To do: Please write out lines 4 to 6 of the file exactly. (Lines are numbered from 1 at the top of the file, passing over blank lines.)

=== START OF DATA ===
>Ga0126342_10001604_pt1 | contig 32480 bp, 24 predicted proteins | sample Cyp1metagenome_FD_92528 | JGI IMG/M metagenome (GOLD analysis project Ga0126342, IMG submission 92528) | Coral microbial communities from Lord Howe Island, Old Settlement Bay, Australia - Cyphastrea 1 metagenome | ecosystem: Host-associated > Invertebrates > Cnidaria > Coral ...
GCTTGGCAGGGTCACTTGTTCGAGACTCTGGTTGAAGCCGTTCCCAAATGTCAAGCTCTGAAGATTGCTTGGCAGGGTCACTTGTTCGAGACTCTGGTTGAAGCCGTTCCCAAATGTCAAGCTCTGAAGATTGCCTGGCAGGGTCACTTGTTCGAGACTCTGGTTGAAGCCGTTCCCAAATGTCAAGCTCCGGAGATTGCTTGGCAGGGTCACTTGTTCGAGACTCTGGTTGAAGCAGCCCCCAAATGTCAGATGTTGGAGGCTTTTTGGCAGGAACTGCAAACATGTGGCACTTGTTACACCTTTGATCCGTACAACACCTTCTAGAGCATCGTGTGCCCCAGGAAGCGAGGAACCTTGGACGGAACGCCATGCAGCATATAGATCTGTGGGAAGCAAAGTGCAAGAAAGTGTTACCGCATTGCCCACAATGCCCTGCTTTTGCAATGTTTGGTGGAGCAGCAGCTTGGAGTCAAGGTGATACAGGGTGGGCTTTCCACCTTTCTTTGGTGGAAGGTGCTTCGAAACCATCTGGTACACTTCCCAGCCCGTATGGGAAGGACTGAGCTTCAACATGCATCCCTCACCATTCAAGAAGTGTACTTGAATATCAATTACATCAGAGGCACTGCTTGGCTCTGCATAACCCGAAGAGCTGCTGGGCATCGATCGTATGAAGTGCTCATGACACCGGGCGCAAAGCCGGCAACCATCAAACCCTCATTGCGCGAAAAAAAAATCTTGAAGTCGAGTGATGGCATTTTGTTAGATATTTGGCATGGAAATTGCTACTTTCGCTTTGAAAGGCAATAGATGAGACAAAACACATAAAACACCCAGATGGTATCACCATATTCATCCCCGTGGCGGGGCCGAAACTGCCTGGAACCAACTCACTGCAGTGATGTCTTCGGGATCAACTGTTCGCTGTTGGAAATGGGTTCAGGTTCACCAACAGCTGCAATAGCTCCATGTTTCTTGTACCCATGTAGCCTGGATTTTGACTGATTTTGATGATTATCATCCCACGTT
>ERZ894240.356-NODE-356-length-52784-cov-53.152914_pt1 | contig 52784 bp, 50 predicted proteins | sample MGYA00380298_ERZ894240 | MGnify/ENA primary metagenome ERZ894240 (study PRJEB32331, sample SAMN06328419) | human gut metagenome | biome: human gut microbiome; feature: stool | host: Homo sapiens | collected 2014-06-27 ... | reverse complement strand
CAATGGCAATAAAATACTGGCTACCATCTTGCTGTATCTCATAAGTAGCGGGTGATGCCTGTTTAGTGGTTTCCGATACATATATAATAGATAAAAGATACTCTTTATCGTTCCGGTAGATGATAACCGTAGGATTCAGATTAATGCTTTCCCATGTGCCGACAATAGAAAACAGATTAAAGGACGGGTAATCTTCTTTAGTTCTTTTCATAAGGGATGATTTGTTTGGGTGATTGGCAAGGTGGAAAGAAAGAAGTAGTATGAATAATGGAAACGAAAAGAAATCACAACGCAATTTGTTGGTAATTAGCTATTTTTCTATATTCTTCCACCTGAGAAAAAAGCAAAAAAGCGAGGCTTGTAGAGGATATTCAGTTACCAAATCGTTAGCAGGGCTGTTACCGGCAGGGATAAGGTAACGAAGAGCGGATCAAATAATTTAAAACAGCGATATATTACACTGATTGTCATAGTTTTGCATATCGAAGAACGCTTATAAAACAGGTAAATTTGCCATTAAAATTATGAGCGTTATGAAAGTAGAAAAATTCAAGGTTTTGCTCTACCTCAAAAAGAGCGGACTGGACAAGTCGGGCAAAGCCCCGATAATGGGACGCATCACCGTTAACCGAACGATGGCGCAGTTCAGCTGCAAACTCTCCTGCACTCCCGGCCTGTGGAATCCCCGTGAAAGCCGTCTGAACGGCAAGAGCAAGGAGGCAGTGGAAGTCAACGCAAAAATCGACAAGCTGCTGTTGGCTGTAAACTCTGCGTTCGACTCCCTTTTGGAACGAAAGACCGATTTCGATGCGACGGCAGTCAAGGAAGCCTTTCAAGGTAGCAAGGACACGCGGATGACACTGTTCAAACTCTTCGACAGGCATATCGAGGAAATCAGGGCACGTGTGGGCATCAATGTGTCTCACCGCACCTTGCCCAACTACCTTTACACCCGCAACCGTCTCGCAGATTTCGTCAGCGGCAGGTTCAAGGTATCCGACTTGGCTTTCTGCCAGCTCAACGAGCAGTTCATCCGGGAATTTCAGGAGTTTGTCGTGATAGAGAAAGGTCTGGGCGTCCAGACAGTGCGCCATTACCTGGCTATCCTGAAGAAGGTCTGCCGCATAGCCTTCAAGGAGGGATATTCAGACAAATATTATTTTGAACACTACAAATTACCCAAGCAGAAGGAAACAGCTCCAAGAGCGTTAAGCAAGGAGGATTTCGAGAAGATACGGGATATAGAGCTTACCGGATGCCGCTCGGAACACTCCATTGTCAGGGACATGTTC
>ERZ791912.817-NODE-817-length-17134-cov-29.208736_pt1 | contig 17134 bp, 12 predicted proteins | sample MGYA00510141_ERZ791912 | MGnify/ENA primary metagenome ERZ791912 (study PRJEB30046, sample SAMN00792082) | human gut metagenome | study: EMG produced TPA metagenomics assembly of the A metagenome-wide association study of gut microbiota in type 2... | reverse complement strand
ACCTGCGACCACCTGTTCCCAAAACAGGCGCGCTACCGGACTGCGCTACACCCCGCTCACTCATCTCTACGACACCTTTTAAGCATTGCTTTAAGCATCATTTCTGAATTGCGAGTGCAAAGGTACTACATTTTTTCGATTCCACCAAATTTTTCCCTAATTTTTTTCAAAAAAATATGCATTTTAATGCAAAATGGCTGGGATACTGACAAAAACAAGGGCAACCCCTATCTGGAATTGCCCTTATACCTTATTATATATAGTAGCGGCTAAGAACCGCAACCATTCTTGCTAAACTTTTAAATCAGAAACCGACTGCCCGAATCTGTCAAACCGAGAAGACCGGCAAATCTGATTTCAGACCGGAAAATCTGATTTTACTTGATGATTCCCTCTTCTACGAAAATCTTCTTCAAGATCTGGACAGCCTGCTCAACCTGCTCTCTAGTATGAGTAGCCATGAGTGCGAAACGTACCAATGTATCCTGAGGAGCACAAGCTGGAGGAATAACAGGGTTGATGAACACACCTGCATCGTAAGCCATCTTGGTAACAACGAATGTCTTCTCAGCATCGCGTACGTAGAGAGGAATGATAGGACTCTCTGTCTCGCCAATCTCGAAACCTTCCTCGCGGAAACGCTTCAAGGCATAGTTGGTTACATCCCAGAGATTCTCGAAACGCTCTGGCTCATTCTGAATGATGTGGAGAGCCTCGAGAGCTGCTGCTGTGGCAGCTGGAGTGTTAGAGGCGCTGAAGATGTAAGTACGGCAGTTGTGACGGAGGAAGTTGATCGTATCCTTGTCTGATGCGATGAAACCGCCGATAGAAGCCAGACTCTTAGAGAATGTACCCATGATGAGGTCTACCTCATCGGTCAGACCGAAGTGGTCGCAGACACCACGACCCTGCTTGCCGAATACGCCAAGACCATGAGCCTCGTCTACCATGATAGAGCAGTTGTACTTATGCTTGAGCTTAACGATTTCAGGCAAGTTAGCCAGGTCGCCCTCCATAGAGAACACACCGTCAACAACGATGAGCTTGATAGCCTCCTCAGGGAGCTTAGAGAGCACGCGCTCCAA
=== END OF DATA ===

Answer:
CAATGGCAATAAAATACTGGCTACCATCTTGCTGTATCTCATAAGTAGCGGGTGATGCCTGTTTAGTGGTTTCCGATACATATATAATAGATAAAAGATACTCTTTATCGTTCCGGTAGATGATAACCGTAGGATTCAGATTAATGCTTTCCCATGTGCCGACAATAGAAAACAGATTAAAGGACGGGTAATCTTCTTTAGTTCTTTTCATAAGGGATGATTTGTTTGGGTGATTGGCAAGGTGGAAAGAAAGAAGTAGTATGAATAATGGAAACGAAAAGAAATCACAACGCAATTTGTTGGTAATTAGCTATTTTTCTATATTCTTCCACCTGAGAAAAAAGCAAAAAAGCGAGGCTTGTAGAGGATATTCAGTTACCAAATCGTTAGCAGGGCTGTTACCGGCAGGGATAAGGTAACGAAGAGCGGATCAAATAATTTAAAACAGCGATATATTACACTGATTGTCATAGTTTTGCATATCGAAGAACGCTTATAAAACAGGTAAATTTGCCATTAAAATTATGAGCGTTATGAAAGTAGAAAAATTCAAGGTTTTGCTCTACCTCAAAAAGAGCGGACTGGACAAGTCGGGCAAAGCCCCGATAATGGGACGCATCACCGTTAACCGAACGATGGCGCAGTTCAGCTGCAAACTCTCCTGCACTCCCGGCCTGTGGAATCCCCGTGAAAGCCGTCTGAACGGCAAGAGCAAGGAGGCAGTGGAAGTCAACGCAAAAATCGACAAGCTGCTGTTGGCTGTAAACTCTGCGTTCGACTCCCTTTTGGAACGAAAGACCGATTTCGATGCGACGGCAGTCAAGGAAGCCTTTCAAGGTAGCAAGGACACGCGGATGACACTGTTCAAACTCTTCGACAGGCATATCGAGGAAATCAGGGCACGTGTGGGCATCAATGTGTCTCACCGCACCTTGCCCAACTACCTTTACACCCGCAACCGTCTCGCAGATTTCGTCAGCGGCAGGTTCAAGGTATCCGACTTGGCTTTCTGCCAGCTCAACGAGCAGTTCATCCGGGAATTTCAGGAGTTTGTCGTGATAGAGAAAGGTCTGGGCGTCCAGACAGTGCGCCATTACCTGGCTATCCTGAAGAAGGTCTGCCGCATAGCCTTCAAGGAGGGATATTCAGACAAATATTATTTTGAACACTACAAATTACCCAAGCAGAAGGAAACAGCTCCAAGAGCGTTAAGCAAGGAGGATTTCGAGAAGATACGGGATATAGAGCTTACCGGATGCCGCTCGGAACACTCCATTGTCAGGGACATGTTC
>ERZ791912.817-NODE-817-length-17134-cov-29.208736_pt1 | contig 17134 bp, 12 predicted proteins | sample MGYA00510141_ERZ791912 | MGnify/ENA primary metagenome ERZ791912 (study PRJEB30046, sample SAMN00792082) | human gut metagenome | study: EMG produced TPA metagenomics assembly of the A metagenome-wide association study of gut microbiota in type 2... | reverse complement strand
ACCTGCGACCACCTGTTCCCAAAACAGGCGCGCTACCGGACTGCGCTACACCCCGCTCACTCATCTCTACGACACCTTTTAAGCATTGCTTTAAGCATCATTTCTGAATTGCGAGTGCAAAGGTACTACATTTTTTCGATTCCACCAAATTTTTCCCTAATTTTTTTCAAAAAAATATGCATTTTAATGCAAAATGGCTGGGATACTGACAAAAACAAGGGCAACCCCTATCTGGAATTGCCCTTATACCTTATTATATATAGTAGCGGCTAAGAACCGCAACCATTCTTGCTAAACTTTTAAATCAGAAACCGACTGCCCGAATCTGTCAAACCGAGAAGACCGGCAAATCTGATTTCAGACCGGAAAATCTGATTTTACTTGATGATTCCCTCTTCTACGAAAATCTTCTTCAAGATCTGGACAGCCTGCTCAACCTGCTCTCTAGTATGAGTAGCCATGAGTGCGAAACGTACCAATGTATCCTGAGGAGCACAAGCTGGAGGAATAACAGGGTTGATGAACACACCTGCATCGTAAGCCATCTTGGTAACAACGAATGTCTTCTCAGCATCGCGTACGTAGAGAGGAATGATAGGACTCTCTGTCTCGCCAATCTCGAAACCTTCCTCGCGGAAACGCTTCAAGGCATAGTTGGTTACATCCCAGAGATTCTCGAAACGCTCTGGCTCATTCTGAATGATGTGGAGAGCCTCGAGAGCTGCTGCTGTGGCAGCTGGAGTGTTAGAGGCGCTGAAGATGTAAGTACGGCAGTTGTGACGGAGGAAGTTGATCGTATCCTTGTCTGATGCGATGAAACCGCCGATAGAAGCCAGACTCTTAGAGAATGTACCCATGATGAGGTCTACCTCATCGGTCAGACCGAAGTGGTCGCAGACACCACGACCCTGCTTGCCGAATACGCCAAGACCATGAGCCTCGTCTACCATGATAGAGCAGTTGTACTTATGCTTGAGCTTAACGATTTCAGGCAAGTTAGCCAGGTCGCCCTCCATAGAGAACACACCGTCAACAACGATGAGCTTGATAGCCTCCTCAGGGAGCTTAGAGAGCACGCGCTCCAA